Paris – When one thinks of African fashion, the Wax print is probably the first thing to come to mind. First created in Java and brought into Europe in the 19th century by Dutch traders, the print has become one of the symbols of West Africa. While a large part of its production still takes place in the Netherlands, 90 percent of all Wax print fabrics are sold in Africa, with a turnover of 300 million euros in 2014.
But there’s more to African fashion than just Wax. Peulh Vagabong, for example, made headlines when one of its designs was worn by Beyoncé on her recent trip to South Africa to celebrate the centenary of Nelson Mandela’s birth. Lagos fashion brand Iamisigo (pronounced “I Am Isigo”), best known for taking risks with volume, already has sales outlets in Africa, Paris, Zurich and New York. Benim-based Ibilola is another rising star: specializing in large sizes (44 and above), it is the first African brand to cater for the XXL size market. Last but not least, one can mention sneaker brand Umoja, which manufactures its organic, cruelty-free shoes in Portugal using fabrics labelled as “Made in Africa”.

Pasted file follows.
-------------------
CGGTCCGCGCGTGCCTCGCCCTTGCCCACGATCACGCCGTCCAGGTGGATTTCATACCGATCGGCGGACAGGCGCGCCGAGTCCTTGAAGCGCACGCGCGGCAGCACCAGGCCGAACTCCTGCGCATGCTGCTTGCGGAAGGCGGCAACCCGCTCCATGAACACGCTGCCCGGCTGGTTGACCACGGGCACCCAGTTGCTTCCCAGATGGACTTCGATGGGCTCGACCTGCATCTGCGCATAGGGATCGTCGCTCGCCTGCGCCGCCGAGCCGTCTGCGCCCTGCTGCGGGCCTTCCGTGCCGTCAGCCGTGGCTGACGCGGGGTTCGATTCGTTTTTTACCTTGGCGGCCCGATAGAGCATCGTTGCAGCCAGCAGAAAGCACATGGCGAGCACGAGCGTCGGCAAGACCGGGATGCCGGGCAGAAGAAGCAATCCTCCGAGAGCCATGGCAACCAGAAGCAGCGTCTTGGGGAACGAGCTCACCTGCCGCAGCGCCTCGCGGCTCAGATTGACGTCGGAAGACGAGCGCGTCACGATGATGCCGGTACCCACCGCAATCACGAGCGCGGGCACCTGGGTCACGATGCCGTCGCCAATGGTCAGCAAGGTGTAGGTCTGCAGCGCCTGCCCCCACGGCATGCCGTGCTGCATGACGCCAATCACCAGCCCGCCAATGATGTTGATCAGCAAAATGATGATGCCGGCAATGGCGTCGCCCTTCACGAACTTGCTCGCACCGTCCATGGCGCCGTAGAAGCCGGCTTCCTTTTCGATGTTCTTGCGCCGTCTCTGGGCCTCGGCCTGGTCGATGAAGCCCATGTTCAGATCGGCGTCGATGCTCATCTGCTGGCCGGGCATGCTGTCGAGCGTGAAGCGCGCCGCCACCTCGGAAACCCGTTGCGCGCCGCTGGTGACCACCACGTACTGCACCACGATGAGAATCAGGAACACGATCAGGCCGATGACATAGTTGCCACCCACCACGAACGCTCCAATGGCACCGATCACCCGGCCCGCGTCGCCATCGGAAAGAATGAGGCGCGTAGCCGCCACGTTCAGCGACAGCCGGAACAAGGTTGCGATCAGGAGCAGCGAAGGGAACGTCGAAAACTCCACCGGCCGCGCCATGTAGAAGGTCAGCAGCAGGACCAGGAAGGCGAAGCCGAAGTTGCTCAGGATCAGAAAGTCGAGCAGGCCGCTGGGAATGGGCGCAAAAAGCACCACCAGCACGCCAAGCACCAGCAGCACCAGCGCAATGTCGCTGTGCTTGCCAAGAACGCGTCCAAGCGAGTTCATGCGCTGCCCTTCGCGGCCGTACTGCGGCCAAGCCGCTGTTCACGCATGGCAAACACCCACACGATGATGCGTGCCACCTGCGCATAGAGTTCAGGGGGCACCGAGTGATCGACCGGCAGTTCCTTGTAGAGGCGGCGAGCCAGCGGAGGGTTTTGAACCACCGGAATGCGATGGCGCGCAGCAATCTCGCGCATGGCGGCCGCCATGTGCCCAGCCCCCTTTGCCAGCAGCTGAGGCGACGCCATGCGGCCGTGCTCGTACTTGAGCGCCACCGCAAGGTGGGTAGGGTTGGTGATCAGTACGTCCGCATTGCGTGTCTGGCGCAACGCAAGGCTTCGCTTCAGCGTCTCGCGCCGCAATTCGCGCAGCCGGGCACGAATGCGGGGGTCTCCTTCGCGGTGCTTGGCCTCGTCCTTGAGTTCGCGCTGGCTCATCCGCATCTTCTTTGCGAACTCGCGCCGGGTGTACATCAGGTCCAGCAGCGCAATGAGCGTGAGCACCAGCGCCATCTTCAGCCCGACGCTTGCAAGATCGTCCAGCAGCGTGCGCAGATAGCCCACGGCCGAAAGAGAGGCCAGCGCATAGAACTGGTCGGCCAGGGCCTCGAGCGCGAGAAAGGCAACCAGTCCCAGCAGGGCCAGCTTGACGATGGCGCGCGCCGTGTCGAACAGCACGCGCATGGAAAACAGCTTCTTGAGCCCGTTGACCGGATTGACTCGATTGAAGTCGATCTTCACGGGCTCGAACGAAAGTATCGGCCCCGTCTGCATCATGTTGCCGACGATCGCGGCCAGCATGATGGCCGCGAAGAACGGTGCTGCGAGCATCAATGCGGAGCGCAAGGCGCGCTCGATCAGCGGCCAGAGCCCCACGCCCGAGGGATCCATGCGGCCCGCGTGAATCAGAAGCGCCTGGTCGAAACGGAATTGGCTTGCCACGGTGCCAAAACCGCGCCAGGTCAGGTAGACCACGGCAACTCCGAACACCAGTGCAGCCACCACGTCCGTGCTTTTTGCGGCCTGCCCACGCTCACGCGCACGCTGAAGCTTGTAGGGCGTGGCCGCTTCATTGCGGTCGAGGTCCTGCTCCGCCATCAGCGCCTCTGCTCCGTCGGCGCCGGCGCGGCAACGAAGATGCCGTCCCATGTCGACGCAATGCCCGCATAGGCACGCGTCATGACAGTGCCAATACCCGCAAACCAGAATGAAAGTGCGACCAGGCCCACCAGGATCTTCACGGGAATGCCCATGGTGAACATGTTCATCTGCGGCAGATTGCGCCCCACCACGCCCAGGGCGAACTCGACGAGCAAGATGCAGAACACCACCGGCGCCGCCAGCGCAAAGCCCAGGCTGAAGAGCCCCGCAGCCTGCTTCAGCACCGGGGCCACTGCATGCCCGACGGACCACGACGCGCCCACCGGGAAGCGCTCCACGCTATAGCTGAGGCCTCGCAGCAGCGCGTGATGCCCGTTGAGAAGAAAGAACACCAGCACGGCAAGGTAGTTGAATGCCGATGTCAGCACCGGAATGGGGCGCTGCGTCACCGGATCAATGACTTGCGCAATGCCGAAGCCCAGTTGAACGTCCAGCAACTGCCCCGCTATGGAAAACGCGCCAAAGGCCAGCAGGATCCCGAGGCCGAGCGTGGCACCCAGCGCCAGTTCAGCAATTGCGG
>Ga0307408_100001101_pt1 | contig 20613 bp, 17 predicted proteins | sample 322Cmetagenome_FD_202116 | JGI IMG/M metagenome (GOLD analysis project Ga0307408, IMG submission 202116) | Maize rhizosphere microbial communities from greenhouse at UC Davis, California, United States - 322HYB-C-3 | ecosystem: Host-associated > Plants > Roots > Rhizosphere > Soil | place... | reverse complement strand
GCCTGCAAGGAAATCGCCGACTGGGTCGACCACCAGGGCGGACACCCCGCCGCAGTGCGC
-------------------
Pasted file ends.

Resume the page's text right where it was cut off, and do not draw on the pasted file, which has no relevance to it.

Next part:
In fact, African fashion is so trendy that fashion school Isem Paris Esmod International hosted an entire exhibition dedicated to it in its new premises in Pantin, near Paris, this month. The exhibit featured collections by nine African designers, including Peulh Vagabong, Maison Château Rouge, Imane Ayissi, Sakina M’Sa, Tiss’ame, Umoja, Iamisigo and Ibilola.
“The Fashion Weeks in Lagos, Ghana or Dakar have gained in strength,” says Ramata Diallo, who collaborated in the artistic direction of the exhibition. She spoke to FashionUnited about her last “African Fashion Tour” and future possibilities for fashion in the African continent.
Can you tell us a little bit about yourself and your commitment to African fashion?
I work as a fashion teacher in Paris, researching new “success stories” to share with my students -- which explains my interest in African fashion. But my fascination for it actually goes way back. I used to work as Category Manager for a number of French brands. In 2017, I decided to create my own fashion consultancy agency and travel across Africa to gain a better understanding of its market. That’s how the “Africa Fashion Tour” was born.